An all-male committee in the Arizona state Legislature recently debated whether incarcerated women should have free access to tampons and pads. The policy being challenged allocated only a dozen pads per person, per period – or, just about two per day for a five-day flow.
Some members of the committee expressed palpable discomfort with women’s testimony about what it really means to not have adequate menstrual coverage, the impact on one’s health and dignity. Still others balked at having to even contemplate menstruation. “I’m almost sorry I heard the bill,” one legislator said, expressing his disgust at heaving to hear talk of “pads and tampons and the problems of periods.”
It is hard to imagine that a normal bodily function for half the population – including the committee members’ own mothers, daughters and spouses – should be cause for any agitation at all.
#TimesUp on period stigma, Arizona.
Here in New York, we understand that periods and policy often need to go hand in hand. In 2016, Gov. Andrew Cuomo signed a law to scrap the much-maligned “tampon tax.” And New York also tackled the issue of incarcerated populations when Cuomo directed all state prisons to ensure that tampons and pads are freely available to those who need them. The U.S. Department of Justice has followed New York’s lead, issuing a guidance last summer requiring the same in federal prisons.
New York has since further stepped to the fore of the menstrual equity movement with the governor’s 2018 Women’s Agenda for New York, which includes a call on the Legislature to require free menstrual products in public schools for grades 6-12, a low-cost requirement with significant impact and implications. Similar campaigns have seen rapid success in a short time, with surprisingly robust bipartisan support and interest. In addition to New York City, new laws recently went into effect in California and Illinois requiring the same.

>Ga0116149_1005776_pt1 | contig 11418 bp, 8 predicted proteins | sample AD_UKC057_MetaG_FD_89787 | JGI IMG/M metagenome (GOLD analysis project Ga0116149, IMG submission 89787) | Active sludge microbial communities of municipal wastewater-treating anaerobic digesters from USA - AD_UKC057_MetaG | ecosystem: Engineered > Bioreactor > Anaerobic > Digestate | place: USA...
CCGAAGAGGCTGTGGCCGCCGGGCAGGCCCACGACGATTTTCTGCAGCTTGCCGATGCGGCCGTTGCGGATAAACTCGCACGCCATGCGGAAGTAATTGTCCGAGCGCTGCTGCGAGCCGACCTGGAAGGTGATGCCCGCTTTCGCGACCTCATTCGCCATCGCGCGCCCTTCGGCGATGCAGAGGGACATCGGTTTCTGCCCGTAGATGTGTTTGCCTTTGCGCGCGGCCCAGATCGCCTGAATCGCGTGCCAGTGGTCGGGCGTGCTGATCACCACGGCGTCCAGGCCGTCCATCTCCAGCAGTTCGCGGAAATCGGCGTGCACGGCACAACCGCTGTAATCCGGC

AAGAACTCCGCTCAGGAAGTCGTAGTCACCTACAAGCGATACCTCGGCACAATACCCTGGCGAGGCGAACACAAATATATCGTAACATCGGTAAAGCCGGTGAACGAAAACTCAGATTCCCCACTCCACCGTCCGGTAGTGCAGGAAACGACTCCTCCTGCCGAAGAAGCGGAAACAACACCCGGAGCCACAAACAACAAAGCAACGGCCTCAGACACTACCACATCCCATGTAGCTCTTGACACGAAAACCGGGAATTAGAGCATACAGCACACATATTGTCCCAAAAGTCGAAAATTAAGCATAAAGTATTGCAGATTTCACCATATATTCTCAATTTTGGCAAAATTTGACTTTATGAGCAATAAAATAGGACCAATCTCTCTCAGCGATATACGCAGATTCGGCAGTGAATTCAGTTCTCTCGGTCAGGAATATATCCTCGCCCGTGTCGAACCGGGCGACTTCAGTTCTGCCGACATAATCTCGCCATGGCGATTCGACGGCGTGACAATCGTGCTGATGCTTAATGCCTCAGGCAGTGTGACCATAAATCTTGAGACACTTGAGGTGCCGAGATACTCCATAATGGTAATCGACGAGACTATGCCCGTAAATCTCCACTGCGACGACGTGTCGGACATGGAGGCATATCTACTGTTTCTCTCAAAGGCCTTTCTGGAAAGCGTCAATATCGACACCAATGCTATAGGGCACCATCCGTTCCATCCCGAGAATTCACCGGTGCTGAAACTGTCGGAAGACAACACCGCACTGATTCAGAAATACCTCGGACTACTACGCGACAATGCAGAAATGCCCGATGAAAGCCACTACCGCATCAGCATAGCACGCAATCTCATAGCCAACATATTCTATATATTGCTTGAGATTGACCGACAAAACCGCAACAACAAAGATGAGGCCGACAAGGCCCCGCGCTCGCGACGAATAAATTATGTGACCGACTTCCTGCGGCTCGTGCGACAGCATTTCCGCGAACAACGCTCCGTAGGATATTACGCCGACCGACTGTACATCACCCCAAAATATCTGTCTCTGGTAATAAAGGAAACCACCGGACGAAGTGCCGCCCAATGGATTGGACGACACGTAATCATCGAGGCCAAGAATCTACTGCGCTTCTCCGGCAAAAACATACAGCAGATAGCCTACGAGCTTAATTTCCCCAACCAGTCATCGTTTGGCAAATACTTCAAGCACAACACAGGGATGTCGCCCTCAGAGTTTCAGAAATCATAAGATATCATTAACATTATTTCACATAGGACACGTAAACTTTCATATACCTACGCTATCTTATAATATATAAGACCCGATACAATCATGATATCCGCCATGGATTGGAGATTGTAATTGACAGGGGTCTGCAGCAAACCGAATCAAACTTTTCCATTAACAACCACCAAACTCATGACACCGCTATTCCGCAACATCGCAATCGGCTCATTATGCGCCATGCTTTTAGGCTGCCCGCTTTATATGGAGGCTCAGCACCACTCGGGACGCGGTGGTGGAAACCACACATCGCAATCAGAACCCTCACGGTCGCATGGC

It’s a policy that both sides of the aisle are behind. New polling research out by the Justice Action Network, a criminal justice reform advocacy organization, shows that a whopping 90 percent of voters agree that providing menstrual products in prisons is a necessary reform, crossing partisan lines (85 percent of Republicans, 91 percent of independents, and 94 percent of Democrats).
Despite all this progress and popular support, though, all too often the experience in Arizona is what makes headlines. It is simply not acceptable for the bodies and lives of women and girls to be treated as the exception, not the rule. The inevitable result: Even basic necessities like menstrual products are considered outside of the scope of what our laws provide. (Don’t forget, free toilet paper is a given!)
And the disparate impact is real. Girls report skipping school when they can’t afford tampons or pads; homeless women resort to using brown paper bags or discarded socks; women in jails or prisons often must beg for products, or reuse the same one for days.
This has been the reality right here at home. But we are working to ensure that all New Yorkers can learn, work and live with basic human dignity, without the economic challenges posed by menstruation.
Menstrual equity can no longer take a back seat in our political discourse. It is appalling that lawmakers anywhere are too embarrassed to talk about periods in public. Here in New York, we refuse to put the lives and needs of women into the shadows. Periods have gone public – and our state will lead the charge for change. Period.
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